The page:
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A Layered Telling

Nyla Ali Khan

By Chitralekha Zutshi By Chitralekha Zutshi
Oxford University Press, New Delhi, 2014, pp. 378, Rs.995.00

VOLUME XL NUMBER 10 October 2016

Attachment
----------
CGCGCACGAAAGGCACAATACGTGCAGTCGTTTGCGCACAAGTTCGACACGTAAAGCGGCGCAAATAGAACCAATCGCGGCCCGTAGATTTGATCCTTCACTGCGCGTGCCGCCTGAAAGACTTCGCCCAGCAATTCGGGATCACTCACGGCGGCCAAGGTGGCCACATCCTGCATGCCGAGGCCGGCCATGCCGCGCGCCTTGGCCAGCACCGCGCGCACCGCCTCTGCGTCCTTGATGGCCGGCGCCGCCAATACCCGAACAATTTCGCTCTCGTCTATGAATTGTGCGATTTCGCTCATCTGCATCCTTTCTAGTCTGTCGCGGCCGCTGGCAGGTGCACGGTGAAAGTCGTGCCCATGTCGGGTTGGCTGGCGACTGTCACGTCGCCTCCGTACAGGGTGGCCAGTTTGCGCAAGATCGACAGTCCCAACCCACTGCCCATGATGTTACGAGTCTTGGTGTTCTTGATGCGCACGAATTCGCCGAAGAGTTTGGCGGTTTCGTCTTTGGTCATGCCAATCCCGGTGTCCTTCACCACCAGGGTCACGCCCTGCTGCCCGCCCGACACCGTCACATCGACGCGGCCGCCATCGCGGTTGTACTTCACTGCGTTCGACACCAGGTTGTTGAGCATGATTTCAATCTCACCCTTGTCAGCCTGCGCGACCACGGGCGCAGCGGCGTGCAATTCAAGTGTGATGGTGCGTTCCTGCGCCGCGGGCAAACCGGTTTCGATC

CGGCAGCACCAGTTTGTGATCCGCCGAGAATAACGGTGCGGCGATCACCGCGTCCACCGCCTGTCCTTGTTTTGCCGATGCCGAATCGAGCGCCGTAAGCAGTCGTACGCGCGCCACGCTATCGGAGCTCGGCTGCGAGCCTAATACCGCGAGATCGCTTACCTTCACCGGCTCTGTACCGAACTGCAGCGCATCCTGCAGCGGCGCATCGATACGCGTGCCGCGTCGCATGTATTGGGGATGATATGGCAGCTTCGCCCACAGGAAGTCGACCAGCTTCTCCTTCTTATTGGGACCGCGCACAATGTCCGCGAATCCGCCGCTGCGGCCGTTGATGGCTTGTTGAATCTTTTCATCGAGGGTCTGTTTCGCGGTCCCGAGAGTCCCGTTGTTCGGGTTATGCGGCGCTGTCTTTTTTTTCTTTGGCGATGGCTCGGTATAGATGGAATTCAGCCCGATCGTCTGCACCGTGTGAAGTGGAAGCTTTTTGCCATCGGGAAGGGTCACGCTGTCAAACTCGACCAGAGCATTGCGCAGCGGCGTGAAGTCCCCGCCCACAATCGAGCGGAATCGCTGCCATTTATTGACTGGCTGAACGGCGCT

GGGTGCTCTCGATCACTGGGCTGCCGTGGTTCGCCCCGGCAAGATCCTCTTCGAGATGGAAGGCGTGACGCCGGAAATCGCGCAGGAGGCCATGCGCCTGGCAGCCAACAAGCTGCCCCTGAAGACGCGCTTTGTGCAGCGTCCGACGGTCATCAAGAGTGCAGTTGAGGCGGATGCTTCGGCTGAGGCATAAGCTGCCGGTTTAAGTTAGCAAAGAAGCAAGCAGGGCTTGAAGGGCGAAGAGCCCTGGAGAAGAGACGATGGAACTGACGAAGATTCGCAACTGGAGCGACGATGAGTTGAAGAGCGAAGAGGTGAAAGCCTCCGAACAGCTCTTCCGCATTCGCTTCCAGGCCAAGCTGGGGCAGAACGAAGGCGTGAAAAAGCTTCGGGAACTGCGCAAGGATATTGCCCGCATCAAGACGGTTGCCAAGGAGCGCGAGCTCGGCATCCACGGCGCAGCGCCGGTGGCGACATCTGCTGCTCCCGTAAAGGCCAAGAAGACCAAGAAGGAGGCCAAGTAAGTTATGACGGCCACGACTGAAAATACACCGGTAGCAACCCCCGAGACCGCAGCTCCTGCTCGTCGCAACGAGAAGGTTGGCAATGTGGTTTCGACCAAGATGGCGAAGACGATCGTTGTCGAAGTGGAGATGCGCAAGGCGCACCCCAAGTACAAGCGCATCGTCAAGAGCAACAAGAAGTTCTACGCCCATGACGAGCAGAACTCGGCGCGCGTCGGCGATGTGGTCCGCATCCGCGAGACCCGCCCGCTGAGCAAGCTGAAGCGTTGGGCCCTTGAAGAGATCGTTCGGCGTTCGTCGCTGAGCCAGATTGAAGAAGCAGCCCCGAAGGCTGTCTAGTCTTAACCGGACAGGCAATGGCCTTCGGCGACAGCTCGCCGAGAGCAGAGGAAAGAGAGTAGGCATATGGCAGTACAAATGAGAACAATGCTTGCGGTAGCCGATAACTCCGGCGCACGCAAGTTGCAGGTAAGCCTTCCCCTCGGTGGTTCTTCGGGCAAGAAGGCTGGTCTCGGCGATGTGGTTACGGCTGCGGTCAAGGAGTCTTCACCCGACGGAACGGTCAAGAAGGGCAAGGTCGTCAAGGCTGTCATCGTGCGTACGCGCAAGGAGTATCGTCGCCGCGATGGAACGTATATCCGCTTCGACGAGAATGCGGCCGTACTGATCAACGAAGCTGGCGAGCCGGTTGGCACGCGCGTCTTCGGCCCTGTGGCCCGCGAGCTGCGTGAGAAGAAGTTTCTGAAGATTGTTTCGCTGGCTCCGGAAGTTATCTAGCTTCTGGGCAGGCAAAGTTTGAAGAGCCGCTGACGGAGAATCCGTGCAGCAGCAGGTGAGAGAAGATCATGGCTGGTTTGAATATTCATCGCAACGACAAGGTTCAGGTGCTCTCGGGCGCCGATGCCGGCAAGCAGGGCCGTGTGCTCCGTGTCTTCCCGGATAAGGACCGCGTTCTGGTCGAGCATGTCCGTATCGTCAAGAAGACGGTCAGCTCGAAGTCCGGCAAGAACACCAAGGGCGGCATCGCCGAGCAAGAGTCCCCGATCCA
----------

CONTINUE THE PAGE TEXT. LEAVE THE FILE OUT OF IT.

I have always viewed Kashmir as a palimpsest on which there are several overlapping discourses, most of which have valid historical and theoretical contexts. Several academics and scholars are contemplating the study of the ancient and modern history of the Kashmir region as a discrete political and cultural entity, as well as its unique and crucial role in global and South Asian politics and culture. Chitralekha Zutshi’s book, Kashmir’s Contested Past, is one such commendable attempt to provide a layered understanding of Kashmir, undercutting, in the process, a unitary ideological and political position. I read this book as a postcolonialist trained to question the infallibility of an ‘objective’ opinion. Chitralekha Zutshi’s book defies the linearity and teleology of the grand historical narrative of Kashmir. Somewhere along the way the rich historical trajectory and multilingual narrative tradition of Kashmir have been relegated to the realm of oblivion by colonial, orientalist, and nationalist, some ultra Right-Wing, productions of history. The ugly scars of insurgency, counter-insurgency, mass exodus, displacement, dispossession, and despair have underscored brutal aspects of the history of Kashmir, while consigning aspects of the historical and sociocultural evolution of Kashmir, which did not conform either to colonial, statist, or insurgent agendas, to the catacombs of history. Chitralekha’s book is a study of historical narratives, textual, oral, and aural which construct plots that bear a wider national reference in precolonial as well as postcolonial Kashmir (mulk), from the sixteenth to the twentieth centuries. Such narratives were designed to enable the people of Kashmir to take charge of their social and political destinies. Storytellers, performers, folklorists, hagiographers, and historiographers were able to wield temporality and spatiality as powerful tools and challenge the imposition of history on them. In this process of national self-imagining, I would point out, allegory could be taught to re-create and preserve a jeopardized way of life. Post-Independence narrative is characterized in this work as well as in some others as the rewriting of history and the creation of the symbols of nationhood. The causal narrative in this kind of framework imparts resolvability to a disharmonious history. The effect of myth and folklore enabled, in the Kashmir context as in other postcolonial contexts, a metaphoric entry for popular culture into the plot, eroding colonial and orientalist histories. The Kashmiri storyteller, performer, historiographer employed the process of tropes and imaginative usage to create the postcolonial world. The ...

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